I don’t go in for a lot of religion (none, if you want the truth). And yet, this morning I awoke with a phrase from the Old Testament in my head: “Take off your sandals. This is holy ground.” This is the first time Moses meets El at the burning bush in Exodus (3:5).
Strange for this old piece of lore to be loitering in my head. Why this, and why now? I haven’t read an old testament story in 20 years or more.
So, I let it rattle around in there some, tried to shake loose some message.
At first, I thought of how I’d imagined El’s meaning when I was young. Take off your sandals, as they profane the holy ground on which you stand. Shoes, after all, ward our feet through all sorts of journeys. Moses’ ascent up Mt. Sinai must have been an arduous one, with many unsavory steps along the way. Then I wondered at some religious practices’ emphasis on cleanliness, especially of feet.
I rather sympathize. Feet are foul things, really. Asymmetric, usually dirty, calloused, easy targets for fungus. In human service work, I’ve washed and dressed more feet than the Pope. I have touched enough feet to know I never want to see or touch another one.
But feet are not meant for attracting partners or breaking ice. They are load-bearing members, all function and minimal form.
Finally, it occurred to me to wonder if I haven’t had it all wrong all these years. Perhaps El did not request Moses to bare his feet because his shoes were profane. Cultural traditions that mark the baring of the sole of a shoe or the throwing of a shoe might, if we view this commandment from the god of Moses slightly differently, seem a tad unjustified. What if El did not command Moses to take off his shoes because they would profane the holy ground, but because they might limit his contact with said ground?
If we posit something as powerful as a deity and so clean as holiness, would such a being really be troubled by something so mundane as sandals? Perhaps—the mind of such a being must be unknowable. But I’d prefer to think not.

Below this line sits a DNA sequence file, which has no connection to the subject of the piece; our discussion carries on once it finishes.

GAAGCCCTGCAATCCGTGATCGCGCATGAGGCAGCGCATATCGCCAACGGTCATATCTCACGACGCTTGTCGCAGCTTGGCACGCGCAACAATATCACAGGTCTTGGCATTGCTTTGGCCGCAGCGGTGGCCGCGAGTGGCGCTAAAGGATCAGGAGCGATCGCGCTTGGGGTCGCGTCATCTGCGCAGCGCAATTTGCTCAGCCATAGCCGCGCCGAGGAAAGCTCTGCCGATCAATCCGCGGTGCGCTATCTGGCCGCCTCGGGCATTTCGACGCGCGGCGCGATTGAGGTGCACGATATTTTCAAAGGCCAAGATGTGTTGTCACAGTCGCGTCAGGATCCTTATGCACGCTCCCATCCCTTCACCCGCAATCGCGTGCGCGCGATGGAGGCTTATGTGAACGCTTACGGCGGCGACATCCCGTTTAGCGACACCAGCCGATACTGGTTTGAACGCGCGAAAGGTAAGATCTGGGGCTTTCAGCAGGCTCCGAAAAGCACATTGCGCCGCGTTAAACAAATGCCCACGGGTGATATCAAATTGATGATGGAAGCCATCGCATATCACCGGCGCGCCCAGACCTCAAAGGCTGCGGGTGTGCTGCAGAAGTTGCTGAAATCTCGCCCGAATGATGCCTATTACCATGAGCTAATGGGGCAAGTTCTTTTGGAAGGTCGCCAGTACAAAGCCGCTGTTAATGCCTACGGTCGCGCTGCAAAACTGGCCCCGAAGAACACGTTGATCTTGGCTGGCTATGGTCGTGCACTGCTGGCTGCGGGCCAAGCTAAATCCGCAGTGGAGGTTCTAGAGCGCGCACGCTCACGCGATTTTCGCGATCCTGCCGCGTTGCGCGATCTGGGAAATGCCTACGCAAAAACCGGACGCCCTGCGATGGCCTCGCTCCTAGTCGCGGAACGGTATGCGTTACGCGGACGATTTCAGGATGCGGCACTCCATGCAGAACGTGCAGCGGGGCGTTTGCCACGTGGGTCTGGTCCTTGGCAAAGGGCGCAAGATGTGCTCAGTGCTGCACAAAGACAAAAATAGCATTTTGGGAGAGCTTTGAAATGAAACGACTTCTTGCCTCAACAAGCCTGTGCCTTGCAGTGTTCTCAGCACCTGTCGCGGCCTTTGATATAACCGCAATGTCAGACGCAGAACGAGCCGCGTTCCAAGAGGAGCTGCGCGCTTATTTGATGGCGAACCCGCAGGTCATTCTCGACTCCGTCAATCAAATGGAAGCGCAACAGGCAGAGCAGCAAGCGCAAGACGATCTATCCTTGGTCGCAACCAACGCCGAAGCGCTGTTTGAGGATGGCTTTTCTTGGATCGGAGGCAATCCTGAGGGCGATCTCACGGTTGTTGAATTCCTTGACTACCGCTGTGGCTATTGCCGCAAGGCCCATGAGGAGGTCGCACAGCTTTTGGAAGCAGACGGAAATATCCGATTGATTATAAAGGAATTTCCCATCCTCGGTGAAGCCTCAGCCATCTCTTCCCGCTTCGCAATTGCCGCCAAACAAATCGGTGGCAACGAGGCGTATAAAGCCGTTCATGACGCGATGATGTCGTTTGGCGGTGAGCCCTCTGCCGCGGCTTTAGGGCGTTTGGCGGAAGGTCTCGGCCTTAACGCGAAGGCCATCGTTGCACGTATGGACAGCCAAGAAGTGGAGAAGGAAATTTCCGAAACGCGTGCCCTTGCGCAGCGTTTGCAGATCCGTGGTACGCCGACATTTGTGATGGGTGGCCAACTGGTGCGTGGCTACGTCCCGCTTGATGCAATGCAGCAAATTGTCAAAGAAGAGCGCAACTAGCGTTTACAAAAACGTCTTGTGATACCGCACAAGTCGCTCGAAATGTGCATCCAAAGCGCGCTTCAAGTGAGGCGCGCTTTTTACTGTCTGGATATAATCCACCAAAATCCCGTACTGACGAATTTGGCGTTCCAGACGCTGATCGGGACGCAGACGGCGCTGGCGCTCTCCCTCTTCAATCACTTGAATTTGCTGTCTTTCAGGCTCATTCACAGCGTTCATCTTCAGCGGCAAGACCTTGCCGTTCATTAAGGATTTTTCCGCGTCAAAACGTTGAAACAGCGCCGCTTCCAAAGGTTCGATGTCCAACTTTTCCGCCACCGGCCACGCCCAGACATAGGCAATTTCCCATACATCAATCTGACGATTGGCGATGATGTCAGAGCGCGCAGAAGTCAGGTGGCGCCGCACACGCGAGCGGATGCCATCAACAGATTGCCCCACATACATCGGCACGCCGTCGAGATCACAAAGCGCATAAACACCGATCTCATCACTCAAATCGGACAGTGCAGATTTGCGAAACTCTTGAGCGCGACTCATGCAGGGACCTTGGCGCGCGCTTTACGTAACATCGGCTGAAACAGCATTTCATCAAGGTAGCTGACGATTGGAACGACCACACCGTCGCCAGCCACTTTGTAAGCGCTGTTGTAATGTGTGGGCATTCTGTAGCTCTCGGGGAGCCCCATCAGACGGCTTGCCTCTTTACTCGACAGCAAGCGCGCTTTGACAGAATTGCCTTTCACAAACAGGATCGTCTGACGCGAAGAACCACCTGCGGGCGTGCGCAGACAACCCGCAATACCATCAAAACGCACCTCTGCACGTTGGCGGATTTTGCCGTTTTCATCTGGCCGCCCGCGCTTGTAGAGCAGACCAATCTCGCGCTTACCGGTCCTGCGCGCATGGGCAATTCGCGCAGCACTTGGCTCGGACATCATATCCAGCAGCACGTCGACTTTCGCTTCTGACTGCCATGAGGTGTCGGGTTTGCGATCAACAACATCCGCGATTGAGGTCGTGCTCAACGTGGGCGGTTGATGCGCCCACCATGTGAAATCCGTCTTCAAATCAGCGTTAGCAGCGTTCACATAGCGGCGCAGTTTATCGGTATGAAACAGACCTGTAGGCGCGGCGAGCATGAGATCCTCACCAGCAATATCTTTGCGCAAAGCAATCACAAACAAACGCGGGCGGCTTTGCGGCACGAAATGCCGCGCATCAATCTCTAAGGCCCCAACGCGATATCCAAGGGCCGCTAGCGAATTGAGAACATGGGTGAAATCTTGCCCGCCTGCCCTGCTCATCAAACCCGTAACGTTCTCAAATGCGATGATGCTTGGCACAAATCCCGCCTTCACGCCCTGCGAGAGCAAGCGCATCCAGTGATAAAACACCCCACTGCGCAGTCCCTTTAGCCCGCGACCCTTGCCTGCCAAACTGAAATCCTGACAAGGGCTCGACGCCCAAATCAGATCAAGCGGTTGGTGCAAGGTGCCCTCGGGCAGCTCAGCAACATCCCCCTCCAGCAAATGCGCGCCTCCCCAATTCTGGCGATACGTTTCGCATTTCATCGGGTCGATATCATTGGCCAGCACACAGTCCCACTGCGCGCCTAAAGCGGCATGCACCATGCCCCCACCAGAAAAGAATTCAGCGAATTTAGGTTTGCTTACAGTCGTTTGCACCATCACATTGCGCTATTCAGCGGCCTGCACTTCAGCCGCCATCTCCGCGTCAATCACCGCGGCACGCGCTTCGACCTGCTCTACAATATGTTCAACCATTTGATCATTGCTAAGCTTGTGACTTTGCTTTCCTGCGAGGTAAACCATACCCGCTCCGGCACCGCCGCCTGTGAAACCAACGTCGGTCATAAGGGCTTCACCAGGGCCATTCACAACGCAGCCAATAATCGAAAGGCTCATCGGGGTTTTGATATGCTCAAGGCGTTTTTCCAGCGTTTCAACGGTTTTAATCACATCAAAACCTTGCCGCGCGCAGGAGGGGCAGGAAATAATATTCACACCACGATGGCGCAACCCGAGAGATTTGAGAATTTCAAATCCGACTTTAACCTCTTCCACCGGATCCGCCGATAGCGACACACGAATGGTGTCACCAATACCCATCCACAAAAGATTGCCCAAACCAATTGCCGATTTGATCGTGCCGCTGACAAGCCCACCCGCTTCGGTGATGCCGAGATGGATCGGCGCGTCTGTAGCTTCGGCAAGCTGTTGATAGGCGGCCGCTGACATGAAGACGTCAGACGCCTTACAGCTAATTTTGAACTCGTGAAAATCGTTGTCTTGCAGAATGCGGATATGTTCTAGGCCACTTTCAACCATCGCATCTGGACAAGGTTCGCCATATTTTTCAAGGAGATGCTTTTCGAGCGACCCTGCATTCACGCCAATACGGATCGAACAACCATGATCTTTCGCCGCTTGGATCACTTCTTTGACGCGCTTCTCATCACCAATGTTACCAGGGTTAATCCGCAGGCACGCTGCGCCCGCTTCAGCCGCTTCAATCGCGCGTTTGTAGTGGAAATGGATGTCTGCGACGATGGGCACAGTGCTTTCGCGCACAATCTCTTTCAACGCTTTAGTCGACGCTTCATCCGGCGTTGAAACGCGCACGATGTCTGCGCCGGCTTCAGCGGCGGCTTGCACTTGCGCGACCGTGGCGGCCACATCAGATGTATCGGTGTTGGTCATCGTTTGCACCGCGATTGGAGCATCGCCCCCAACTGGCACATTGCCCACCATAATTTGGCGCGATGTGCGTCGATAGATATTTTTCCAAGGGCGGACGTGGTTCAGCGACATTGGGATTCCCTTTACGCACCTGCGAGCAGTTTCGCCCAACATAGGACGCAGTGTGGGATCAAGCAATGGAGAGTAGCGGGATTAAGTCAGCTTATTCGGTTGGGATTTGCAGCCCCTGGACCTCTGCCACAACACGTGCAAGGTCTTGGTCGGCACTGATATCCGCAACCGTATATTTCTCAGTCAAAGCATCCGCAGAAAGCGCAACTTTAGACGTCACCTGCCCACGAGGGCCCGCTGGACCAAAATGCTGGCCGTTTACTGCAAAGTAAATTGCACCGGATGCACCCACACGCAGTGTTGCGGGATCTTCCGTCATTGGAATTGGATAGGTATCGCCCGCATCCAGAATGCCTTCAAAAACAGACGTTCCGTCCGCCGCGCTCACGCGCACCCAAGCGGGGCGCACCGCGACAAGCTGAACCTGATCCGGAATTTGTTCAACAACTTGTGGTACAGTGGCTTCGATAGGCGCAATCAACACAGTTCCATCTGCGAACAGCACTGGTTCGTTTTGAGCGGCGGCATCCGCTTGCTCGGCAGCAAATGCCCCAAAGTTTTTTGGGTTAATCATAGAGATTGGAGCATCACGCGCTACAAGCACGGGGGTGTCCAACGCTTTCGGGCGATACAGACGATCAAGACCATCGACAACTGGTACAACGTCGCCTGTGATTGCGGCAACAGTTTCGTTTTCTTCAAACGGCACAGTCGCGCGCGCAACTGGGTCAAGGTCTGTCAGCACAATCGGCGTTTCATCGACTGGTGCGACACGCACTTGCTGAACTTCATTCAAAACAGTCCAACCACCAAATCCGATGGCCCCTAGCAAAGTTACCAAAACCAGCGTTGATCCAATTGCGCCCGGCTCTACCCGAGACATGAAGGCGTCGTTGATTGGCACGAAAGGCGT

Rather, perhaps, El wanted Moses to connect to the Earth, feel the sacredness of it between his toes, as he confronted his god. To shed the protections we devised for ourselves that He never intended. To go vulnerably into his presence. My Wiccan friends have told me of this practice, of going barefoot into the grass to feel the power of Nature through their skin, to be refreshed by it. There is no shame here in dirty feet, because dirt is life.
Suddenly, whether theologically apt or not, the reason for this old verse in my head began to manifest. When we enter into the presence of the sacred, we should go as vulnerably as we are able. Our defenses—shoe leather, sarcasm, small-talk, diagnostic labels, whatever—they inhibit our ability to feel the sacred loam between our toes or the human contact between our people. Kirk Schneider wonders how we can enter each encounter, especially each therapeutic encounter, with a sense of awe: openness to wonderment mixed with cultivated naïveté. What is the shoe-leather we have worn to the office to protect us against the million banal and unsavory things we might tread in between here and there? And how do they get in the way of deep sensitivity we need in the here-and-now?
Now I can imagine El speaking to Moses a little differently. Take off your shoes, He says, as this is holy ground. Do you see the blood there on the jagged rocks? You won’t always bleed when you cast off your shoes, but to stand amidst the sacred, you must be prepared to do so.
What you can do:
Stop for a moment. Wherever you are—on ground or floor—stop and think about the weight of the earth beneath your feet. Concentrate, just for a moment, on how it feels. Imagine the connection between you and your home planet.
— Jason Dias